Finally, the scholars report an increase in the number of materialistic CEOs over the years.  I find the study very interesting, both because of the findings and the great care that the scholars took to try to measure key variables.  We all might believe intuitively that value systems matter, but this study actually shows a relationship between a leader's values and the behavior of the organization that he or she leads.  Naturally, these scholars are not saying that buying a big house or a large boat is inherently bad.   However, they are suggesting that we should pay attention to actions and decisions that may reveal a leader's value system.   Their personal purchasing decisions are one piece of a larger picture, and we should pay attention to all the cues available to us.  In the end, it doesn't mean we should reject a leader who may display signs of being materialistic...but we should be a bit more vigilant about the impact that the leader may have on the organization's culture.  

Thursday, December 07, 2017

Fewer Experts, More Innovation?

Riitta Katila, Sruthi Thatchenkery, Michael Christensen, and Stefanos Zenios have conducted some fascinating new research about the role of experts during the innovation process.  They studied over 200 surgical instrument ventures.  The scholars examined the role that physicians played during the growth and development of these new ventures.  Here's what they concluded:

To be sure, entrepreneurs in highly specialized and technical industries need the knowledge that only users (doctors, lawyers, engineers, and the like) can provide. Doctors understand what other doctors will value in a new product; lawyers know what other lawyers need. But you can have too much of a good thing — including input from such experts. In fact, my colleagues and I have found that innovation thrives when expert users make up about 40% of an invention team. Any less and the company will lose sight of what its customers need; any more and the group will tend to converge on old ideas.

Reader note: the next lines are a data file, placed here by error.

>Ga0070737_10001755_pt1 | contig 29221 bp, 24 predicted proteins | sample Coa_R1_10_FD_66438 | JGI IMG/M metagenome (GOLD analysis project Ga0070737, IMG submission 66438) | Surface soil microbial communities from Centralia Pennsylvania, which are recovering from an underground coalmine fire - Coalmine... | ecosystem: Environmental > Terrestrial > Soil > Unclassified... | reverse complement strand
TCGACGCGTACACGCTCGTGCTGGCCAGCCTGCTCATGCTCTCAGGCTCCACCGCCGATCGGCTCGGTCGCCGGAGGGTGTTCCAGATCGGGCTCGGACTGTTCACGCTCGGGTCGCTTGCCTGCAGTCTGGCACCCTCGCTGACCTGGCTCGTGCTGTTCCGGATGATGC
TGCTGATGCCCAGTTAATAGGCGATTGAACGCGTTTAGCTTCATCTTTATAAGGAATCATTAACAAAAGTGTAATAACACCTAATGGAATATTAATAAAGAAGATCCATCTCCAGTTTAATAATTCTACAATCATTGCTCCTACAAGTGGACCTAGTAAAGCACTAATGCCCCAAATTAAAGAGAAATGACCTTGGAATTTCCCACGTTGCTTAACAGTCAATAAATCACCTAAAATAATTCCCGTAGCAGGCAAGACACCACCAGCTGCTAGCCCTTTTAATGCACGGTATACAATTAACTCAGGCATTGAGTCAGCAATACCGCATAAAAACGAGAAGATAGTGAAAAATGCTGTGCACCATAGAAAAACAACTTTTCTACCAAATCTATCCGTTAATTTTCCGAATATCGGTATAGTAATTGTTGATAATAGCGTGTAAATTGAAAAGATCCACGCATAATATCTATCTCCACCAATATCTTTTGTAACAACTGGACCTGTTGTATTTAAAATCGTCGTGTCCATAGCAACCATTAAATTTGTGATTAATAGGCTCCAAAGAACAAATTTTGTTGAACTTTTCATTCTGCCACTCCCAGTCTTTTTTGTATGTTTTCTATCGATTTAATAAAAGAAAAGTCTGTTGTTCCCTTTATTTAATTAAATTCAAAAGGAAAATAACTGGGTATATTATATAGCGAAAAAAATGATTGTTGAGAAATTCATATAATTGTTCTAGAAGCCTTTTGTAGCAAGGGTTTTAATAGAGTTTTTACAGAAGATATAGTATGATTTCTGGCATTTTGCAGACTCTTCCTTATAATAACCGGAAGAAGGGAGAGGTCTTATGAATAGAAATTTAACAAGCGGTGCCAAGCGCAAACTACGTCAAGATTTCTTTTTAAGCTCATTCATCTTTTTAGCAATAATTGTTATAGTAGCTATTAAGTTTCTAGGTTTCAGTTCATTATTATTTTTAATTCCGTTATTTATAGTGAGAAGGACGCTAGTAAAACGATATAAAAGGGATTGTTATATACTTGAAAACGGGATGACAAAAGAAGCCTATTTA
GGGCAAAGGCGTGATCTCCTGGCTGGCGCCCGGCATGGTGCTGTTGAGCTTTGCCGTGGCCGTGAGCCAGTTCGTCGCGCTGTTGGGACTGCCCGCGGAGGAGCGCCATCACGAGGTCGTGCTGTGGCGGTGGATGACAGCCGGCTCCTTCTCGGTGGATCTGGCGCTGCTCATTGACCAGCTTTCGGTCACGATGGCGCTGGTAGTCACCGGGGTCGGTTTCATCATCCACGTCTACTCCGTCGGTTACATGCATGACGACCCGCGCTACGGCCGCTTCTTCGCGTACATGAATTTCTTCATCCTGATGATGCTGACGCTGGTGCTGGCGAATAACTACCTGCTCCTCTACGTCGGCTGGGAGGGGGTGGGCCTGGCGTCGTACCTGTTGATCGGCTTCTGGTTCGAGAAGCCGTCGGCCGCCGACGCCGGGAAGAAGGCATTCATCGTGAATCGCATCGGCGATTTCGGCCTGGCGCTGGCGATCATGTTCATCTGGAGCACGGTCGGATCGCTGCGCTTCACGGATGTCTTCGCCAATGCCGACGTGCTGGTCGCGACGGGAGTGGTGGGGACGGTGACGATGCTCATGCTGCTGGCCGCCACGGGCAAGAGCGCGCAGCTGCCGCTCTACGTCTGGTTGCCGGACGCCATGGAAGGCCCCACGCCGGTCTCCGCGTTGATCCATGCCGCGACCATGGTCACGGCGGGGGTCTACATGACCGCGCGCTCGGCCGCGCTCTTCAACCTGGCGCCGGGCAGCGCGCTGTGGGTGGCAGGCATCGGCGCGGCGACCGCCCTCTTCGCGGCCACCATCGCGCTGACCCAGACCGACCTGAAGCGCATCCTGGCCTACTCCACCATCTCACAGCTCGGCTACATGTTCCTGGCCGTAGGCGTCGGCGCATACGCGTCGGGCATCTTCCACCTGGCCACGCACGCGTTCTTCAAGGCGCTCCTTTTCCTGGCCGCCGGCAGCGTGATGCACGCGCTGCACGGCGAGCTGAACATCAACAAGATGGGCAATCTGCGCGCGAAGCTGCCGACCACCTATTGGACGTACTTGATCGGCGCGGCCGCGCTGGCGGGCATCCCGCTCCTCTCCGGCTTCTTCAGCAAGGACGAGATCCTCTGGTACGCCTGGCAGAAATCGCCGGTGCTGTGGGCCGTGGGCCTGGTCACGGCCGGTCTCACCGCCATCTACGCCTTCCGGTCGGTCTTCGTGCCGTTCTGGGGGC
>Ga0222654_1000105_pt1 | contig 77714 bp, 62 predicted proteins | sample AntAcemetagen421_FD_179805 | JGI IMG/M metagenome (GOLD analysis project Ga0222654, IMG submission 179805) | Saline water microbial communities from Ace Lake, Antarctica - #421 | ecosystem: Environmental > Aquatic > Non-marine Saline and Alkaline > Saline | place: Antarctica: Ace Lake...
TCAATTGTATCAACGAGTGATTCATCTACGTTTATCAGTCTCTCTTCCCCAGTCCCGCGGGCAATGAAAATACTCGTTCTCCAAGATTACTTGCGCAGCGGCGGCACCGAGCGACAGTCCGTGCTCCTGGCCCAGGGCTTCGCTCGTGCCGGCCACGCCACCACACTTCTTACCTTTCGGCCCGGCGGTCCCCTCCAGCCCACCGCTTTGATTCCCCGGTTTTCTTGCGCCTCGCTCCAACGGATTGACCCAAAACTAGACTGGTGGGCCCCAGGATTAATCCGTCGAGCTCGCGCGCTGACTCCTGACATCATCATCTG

The researchers found that having a doctor serve as CEO of the new venture served as a key impediment to innovation.  Why is the presence of many experts a liability for these ventures?  Remember that experts provide important knowledge about the use of products, the problems with existing products, and the opportunities for improvement.  However, experts also are very entrenched in the existing ways of working.  They often cling to conventional wisdom and find it difficult to shake loose from certain long-held assumptions and beliefs.   Katila explains the particular liabilities that emerge when a doctor serves as CEO:

Why do firms led by doctors tend to lag behind in innovation? In part, we think it’s because expert users have spent lots of time getting comfortable with existing tools and methods. As a result, they’re invested in their field’s status quo and may have trouble seeing the value in a novel idea. We found that although expert users excelled at refining existing products, they couldn’t always recognize a potential breakthrough innovation when they saw one. As one physician CEO we interviewed for our study confessed, “If you show me a prototype, I can say, ‘Well, you could do this better.’ … I know very well how to help a company optimize its product … but I don’t know how to invent something that was never invented before.”

Wednesday, December 06, 2017

All-New Version of the Everest Leadership and Team Simulation!

I'm pleased to announce the release today of an all-new version of the Everest Leadership and Team Simulation.  This version (V3) provides an updated user experience, as well as all-new scenarios on the mountain.  Instructors can continue to use the original scenarios, or they can choose new situations and problems that students must address and solve.  For those not familiar with this simulation, it provides a highly engaging and interactive experience for students and executive education participants.  The simulation aims to teach important concepts about team dynamics, decision-making, and group learning.  I'm grateful to have collaborated once again with co-author Amy Edmondson and the incredible teams at Forio and Harvard Business Publishing.  I hope instructors will learn more about this new version and let us know if they have any questions!  The link above provides a description of the simulation as well as a preview of the experience.  

Apple's Jony Ive on Team Trust & Listening

Fast Company published some excerpts this week from Rick Tetzeli's interview of Apple design chief Jony Ive.   I especially loved Ive's comments on building trust within his design team, and how that helped them overcome the common problem of self-censorship.  Here's the excerpt:

In 30 years time, we’ll look back at, with such fondness, the way we worked, not necessarily what we did. I think the advantage is we have so much trust as a team that we don’t censor our ideas because we are nervous and scared that they will sound absurd . . . Very often it seems to be you listen to the biggest, loudest voice. A lot of this process is about listening, I think. What we’ve found is very often the very best ideas come from the quietest voice. And if you’re not listening, you’re going to miss that.